So far, January’s economic data published support our view that the CNB’s Bank Board Members are ready to continue easing, following the 150bp cut in policy rates in 2H08 to 2.25%. However, yesterday’s data have led us to review our previous forecast of a 50bp cut in the CNB’s policy rates, and we now believe a 75-100bp cut is likely to be discussed at the February meeting. Furthermore, we do not exclude the possibility that the CNB’s main policy rate could breach its all-time low (which was 1.75% in 2Q-3Q05) in February.
Jaromir Sindel, CitiGroup Global Markets

I am with Lars Christensen and Jaromir Sindel here, I think the CNB will move, and move pretty decisively to try to block the path to looming price deflation, and I guess a 75 bp cut (and possibly more) is looking very probable, with further cuts following inswift succession. Evidently the key piece of data will be the January manufacturing PMI, and in the short term I expect the PMI and not the actual output data (which obviously come later) to be dictating policy decisions. The statist office releases simply serve to calibrate the PMIs (post hoc) in this type of situation.

So What Is The Outlook For Czech GDP Growth in 2009?

Well, in trying to determine the future path of Czech GDP, the first thing we need to bear in mind – looking at the GDP chart above – is that the economy has been losing momentum since late 2006, that is the “stellar” catch-up growth component has been waning, and for some time. The second thing we need to bear in mind is that this is not necessarily a bad thing, since it means that the CR’s economy (unlike many others across the CEE) is certainly not on a boom bust cycle. The slowdown in quarter on quarter growth is also evident in the chart below. In fact in Q3 2008, Czech GDP grew by 1.0% in comparison to Q2 2008 and by 4.7% in comparison to Q3 2007.

What is interesting is that the weaker growth we can see in the chart has been largely a by-product of slowing private consumption growth (see my earlier post here, and this one here), which leaves us with the possibility that the Czech Republic economy – following along the path already charted by Germany, Japan, Italy and Hungary – may now be in the process of becoming an export dependent one. (Perhaps it sounds strange to talk about Italy as export dependent given its very weak growth, but this weak growth is in fact the outcome of continuing very poor export performance, since domestic demand has now been weak for more years than I personally care to remember). In fact final domestic consumption was still up by 2.7% in Q3 2008, and represented a contribution of 1.9 p.p. to GDP growth. Final consumption was particularly influenced by a year on year increase in household expenditure by 2.5% , while government expenditure grew by 3.7%. Fiscal stimulus should hold the government component steady, but I would expect the household one to drop back, and especially as we start to see job losses from the industrial contraction.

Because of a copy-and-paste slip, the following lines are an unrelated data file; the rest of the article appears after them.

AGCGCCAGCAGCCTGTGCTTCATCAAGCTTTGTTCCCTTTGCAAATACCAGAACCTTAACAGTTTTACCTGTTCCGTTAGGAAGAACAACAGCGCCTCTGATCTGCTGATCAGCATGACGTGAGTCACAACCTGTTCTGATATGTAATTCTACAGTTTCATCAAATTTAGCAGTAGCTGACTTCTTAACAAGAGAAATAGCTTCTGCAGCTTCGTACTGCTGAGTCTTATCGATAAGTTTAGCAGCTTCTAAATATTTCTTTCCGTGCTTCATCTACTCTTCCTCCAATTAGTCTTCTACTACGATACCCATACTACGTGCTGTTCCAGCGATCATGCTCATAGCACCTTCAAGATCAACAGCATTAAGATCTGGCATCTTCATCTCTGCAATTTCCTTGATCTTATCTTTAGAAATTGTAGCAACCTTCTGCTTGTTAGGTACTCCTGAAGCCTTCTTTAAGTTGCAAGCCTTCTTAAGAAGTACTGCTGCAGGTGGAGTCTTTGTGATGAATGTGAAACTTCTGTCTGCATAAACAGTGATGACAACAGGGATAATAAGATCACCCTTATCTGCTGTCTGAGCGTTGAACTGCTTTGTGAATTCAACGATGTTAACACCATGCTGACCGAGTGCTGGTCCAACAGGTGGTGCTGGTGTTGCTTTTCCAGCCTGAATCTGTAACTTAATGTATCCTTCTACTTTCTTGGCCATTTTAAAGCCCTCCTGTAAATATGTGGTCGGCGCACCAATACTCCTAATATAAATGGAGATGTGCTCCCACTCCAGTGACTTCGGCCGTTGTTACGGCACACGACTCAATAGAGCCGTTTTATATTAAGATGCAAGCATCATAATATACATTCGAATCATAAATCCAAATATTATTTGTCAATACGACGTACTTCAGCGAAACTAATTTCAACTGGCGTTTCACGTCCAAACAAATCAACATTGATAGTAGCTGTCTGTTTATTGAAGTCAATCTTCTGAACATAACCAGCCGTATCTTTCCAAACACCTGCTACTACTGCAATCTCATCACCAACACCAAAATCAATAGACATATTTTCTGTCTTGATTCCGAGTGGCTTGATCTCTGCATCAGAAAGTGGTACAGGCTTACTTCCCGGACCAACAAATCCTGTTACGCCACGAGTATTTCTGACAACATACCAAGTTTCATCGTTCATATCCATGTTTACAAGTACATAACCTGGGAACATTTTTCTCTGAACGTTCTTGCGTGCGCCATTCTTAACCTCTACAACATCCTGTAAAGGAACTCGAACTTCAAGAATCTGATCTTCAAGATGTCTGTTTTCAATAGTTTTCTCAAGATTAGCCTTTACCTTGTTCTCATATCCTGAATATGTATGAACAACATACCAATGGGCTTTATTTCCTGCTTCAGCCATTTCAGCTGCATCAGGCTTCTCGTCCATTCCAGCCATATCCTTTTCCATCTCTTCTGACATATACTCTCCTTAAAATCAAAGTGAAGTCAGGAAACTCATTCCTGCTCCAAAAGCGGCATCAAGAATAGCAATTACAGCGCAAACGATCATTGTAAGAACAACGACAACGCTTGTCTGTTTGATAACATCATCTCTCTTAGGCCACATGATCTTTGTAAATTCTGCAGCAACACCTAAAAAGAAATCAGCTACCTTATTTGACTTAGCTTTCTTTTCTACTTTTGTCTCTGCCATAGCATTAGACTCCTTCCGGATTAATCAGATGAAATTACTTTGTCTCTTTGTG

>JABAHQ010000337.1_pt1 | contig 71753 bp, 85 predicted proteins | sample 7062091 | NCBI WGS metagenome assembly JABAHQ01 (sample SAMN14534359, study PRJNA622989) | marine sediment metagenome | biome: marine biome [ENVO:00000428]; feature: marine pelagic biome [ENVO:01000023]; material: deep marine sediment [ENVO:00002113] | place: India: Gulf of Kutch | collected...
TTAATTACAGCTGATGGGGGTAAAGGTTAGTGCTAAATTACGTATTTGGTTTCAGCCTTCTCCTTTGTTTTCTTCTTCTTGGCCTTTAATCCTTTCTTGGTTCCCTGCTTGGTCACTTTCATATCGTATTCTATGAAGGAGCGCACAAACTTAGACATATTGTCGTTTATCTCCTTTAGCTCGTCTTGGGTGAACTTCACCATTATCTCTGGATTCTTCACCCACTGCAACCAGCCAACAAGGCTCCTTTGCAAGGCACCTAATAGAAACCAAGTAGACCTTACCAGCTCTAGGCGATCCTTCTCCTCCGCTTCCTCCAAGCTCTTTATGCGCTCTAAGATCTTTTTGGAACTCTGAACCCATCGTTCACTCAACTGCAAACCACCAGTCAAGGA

Gross capital formation was down by 2.0% on Q3 2007 and had a negative impact of 0.5 p.p. on GDP growth, although gross fixed capital formation taken alone was up by 4.5% y-o-y; in fact investment in transport equipment and in machinery and equipment was the main source of GFCF growth.

As in earlier quarters, external trade in goods and services was the main source of economic growth in Q3 and contributed by 2.8 p.p. to the GDP increase, despite a considerable fall in y-o-y growth rate of exports (from 13.9% in Q2 to 5.0% in Q3). This was the result of the marked fall in import growth (from 9.7% to 1.6%), hence external trade remained the principal source of GDP growth.

Reflecting Citi’s expectations of a recession in the eurozone, we forecast the trade surplus (both of goods and services) to shrink significantly in 2009 from its surplus of CZK108 billion in 2008 (our estimate).Falling commodity prices are likely to have been behind the improvement in the terms of trade in November, which fell in October. We believe this development has the following implications: the improvement in the terms of trade is likely to cause the foreign trade’s first negative contribution to GDP growth after three and half years, and GDP growth is likely to fall quickly to the levels of real gross domestic income, which was 2% YoY in 3Q08 and much lower than that of GDP growth of 4.3%.
Jaromir Sindel, CitiGroup Global Markets

Employment May Weaken

Employment growth, which has been one of the hallmark features of the Czech expansion, continued to grow in the third quarter and was up by 0.4% q-o-q and 1.9% y-o-y. Labour productivity measured by gross value added per employed person was also up (by 2.3% y-o-y). There were 5.327 million Czechs in employment in Q3 2008, 98,000 more than in Q3 2007. However, there is now some evidence that this favourable situation may now be changing.